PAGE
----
Sweden Meeting on Ecology Should Achieve “more serious collective action”: African Priest

Fr. Charles Chilufya , Director of the Jesuits Justice Ecology Network Africa (JENA).

The June 2-3 international meeting on ecology in the capital city of Sweden, Stockholm, dubbed “Stockholm+50” needs to facilitate the achievement of “more serious collective action” on environmental matters including “lifestyle changes”, an African Catholic Priest overseeing the Jesuits Justice Ecology Network Africa (JENA) has said. 

In a Tuesday, June 1 report, Fr. Charles Chilufya explains what Stockholm+50 needs to focus on and says although several efforts have been made to discuss environmental issues, there is still "a long way to go".

“What is needed and what Stockholm+50 should usher in is more serious collective action supported by greater commitment to multilateralism that takes seriously the inclusion of voices that need to be included especially those of the youth, women and indigenous voices,” Fr. Chilufya says.

Stockholm+50 has been described as the commemoration of the 1972 United Nations Conference on the Human Environment and celebrates five decades of global environmental action.  The 1972 meeting was the first convention to address environmental issues.

Convened in Sweden’s capital city under the theme, “a healthy planet for the prosperity of all – our responsibility, our opportunity”, the international meeting reportedly provided global leaders “with an opportunity to draw on 50 years of multilateral environmental action to achieve the bold and urgent action needed to secure a better future on a healthy planet.”


In the June 1 report, the Director of JENA, a department of the Jesuit Conference of Africa and Madagascar (JCAM), emphasizes the need to include various stakeholders in facilitating the achievement of action on matters of the environment. 

He says, "There is need to centre action on reaching the farthest and leaving no one behind. As earlier noted, the need to rebuild trust across the spectrum, to create system-wide changes, to make lifestyle changes and to enhance innovativeness cannot be overemphasized.”

“Good governance is crucial here. We need change in governance systems, ensure policy coherence and transparency. But what will deliver best are systemic localized solutions,” Fr. Chilufya adds. 

In the report, the Zambian-born member of the Society of Jesus (Jesuits) calls for swift action saying, “So much has been heard for the last fifty years but what is different this time is the urgency that the needed changes demand.”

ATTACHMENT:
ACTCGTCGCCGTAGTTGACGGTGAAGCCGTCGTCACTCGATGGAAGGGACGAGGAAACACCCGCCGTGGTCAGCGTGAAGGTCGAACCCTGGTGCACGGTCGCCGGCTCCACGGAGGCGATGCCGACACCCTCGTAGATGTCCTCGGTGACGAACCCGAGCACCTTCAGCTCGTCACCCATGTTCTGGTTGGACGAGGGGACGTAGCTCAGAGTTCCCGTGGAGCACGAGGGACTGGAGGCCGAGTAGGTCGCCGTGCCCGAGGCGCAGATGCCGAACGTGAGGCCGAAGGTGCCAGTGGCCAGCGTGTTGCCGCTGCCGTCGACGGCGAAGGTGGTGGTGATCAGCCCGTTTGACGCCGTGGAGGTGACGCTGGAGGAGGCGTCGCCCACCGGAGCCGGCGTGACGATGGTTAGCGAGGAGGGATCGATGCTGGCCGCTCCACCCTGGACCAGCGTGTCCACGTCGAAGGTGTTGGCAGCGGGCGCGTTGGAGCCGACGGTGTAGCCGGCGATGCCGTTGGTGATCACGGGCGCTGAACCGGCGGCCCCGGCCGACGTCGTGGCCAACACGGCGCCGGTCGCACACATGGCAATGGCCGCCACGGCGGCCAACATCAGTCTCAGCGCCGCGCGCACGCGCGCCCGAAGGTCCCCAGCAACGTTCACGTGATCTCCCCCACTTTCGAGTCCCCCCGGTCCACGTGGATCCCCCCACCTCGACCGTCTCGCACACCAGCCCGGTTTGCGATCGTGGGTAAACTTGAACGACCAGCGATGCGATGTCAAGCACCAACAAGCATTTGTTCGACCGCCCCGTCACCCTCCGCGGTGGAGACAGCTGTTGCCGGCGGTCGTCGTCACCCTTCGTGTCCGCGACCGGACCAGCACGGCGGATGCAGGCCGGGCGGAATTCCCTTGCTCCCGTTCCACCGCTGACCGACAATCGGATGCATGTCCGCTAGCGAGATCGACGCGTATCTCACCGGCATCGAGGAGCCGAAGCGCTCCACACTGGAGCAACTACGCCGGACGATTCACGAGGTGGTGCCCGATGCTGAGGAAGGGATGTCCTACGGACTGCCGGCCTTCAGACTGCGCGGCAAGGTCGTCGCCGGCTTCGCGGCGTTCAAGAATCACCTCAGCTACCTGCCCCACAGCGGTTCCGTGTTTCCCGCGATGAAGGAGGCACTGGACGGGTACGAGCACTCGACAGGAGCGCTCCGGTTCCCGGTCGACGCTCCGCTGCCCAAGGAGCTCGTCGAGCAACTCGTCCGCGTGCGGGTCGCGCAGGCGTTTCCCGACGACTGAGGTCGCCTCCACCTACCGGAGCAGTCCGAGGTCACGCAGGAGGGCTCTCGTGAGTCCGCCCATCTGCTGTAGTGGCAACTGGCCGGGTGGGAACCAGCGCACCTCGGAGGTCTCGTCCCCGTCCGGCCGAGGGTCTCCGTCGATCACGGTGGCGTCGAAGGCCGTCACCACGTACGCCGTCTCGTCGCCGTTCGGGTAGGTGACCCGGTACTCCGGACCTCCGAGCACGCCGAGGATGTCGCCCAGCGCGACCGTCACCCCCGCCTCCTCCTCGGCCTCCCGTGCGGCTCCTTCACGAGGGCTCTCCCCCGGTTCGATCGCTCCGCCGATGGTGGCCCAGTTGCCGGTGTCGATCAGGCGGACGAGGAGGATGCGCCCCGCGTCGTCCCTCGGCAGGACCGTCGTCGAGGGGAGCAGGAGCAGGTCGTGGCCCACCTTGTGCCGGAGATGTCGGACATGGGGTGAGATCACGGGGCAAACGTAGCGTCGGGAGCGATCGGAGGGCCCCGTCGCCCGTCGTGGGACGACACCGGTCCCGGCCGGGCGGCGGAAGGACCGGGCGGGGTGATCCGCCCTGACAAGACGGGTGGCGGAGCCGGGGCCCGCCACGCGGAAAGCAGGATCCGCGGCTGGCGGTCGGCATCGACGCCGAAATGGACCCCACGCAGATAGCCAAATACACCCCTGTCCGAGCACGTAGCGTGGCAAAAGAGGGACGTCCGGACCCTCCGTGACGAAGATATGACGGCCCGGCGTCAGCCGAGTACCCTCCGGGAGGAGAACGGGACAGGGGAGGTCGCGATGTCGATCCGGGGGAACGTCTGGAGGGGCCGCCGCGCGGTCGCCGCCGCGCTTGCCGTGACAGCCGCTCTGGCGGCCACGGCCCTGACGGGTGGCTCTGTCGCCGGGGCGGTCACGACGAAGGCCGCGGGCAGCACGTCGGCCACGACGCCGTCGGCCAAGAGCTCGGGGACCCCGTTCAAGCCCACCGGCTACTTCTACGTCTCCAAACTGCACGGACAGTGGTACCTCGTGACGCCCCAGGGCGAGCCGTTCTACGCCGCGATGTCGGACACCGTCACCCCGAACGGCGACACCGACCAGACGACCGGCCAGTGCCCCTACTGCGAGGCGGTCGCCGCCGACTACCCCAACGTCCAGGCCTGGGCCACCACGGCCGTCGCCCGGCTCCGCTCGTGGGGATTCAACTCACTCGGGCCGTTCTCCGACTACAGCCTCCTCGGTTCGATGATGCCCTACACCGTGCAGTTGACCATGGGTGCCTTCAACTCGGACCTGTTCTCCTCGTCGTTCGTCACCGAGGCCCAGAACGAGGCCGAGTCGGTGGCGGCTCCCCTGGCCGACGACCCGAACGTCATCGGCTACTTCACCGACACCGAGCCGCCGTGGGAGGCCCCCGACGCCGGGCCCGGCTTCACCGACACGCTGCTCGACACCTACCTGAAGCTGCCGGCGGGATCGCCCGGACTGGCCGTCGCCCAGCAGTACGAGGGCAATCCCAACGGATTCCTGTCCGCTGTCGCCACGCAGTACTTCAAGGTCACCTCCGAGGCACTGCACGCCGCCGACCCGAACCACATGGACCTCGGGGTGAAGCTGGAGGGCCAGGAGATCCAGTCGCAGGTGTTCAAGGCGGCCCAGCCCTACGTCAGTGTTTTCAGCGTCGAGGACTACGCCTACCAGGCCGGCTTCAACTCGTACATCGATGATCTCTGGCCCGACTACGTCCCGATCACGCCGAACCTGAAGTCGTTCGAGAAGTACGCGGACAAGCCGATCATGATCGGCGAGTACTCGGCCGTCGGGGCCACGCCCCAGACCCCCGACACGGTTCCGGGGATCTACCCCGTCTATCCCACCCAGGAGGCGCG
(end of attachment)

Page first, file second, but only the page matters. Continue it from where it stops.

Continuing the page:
The Nairobi-based Jesuit says that the June 2-3 environmental conference hosted by Sweden with support from the Government of Kenya “offers opportunities to cooperate, to make peace with nature, rebuild trust, a chance to push the boundaries to achieve justice and to change our energy and financial systems so that we do not compromise the capacity of future generations to imagine and direct their own development.”

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“What we need is to usher in true transformation, responsibility, stewardship and care,” says the Director of JENA, a diverse community of faith-inspired Jesuit entities, individual Jesuit peace and development activists, as well as “scholars driven by a vision of a just, poverty-free, peaceful and ecologically regenerative Africa.”

He adds, “To heal and protect life and our planet are good hearts full of care, concern and compassion for the earth and for future generations.”

“We need humanity, ubuntu!” Fr. Chilufya says, adding that the values, which are grown and natured in human hearts “must find their way into policy making and implementation, investment decisions and in the building of economies, economies with a soul.”

In the June 1 report, the Jesuit Priest says the Stockholm meeting needs to look into the injustices that continue to abound in the world after five decades since the last UN conference on the environment. 

He says, “In the last 50 years since the first UN Conference on the Environment in 1972, some have become wealthier and more prosperous but with serious consequences for vulnerable groups and communities.”


“The world is still home to serious environmental injustices, both current and future. In our world, our Common Home, while others are well sheltered from harsh impacts of weather events, others are vulnerable to them and on account of them lose lives, livelihoods and a future,” Fr. Chilufya adds.

“This ugly reality must be very central to the Stockholm Conference this year,” he says.

The Director of JENA continues, “At Stockholm+50 nations must work to install justice, to promote reconciliation and restore trust between developed and developing nations, between state and non-state actors, across generations and between the powerful and marginalized groups such as indigenous people and women and local communities.”

Magdalene Kahiu is a Kenyan journalist with passion in Church communication. She holds a Degree in Social Communications from the Catholic University of Eastern Africa (CUEA). Currently, she works as a journalist for ACI Africa.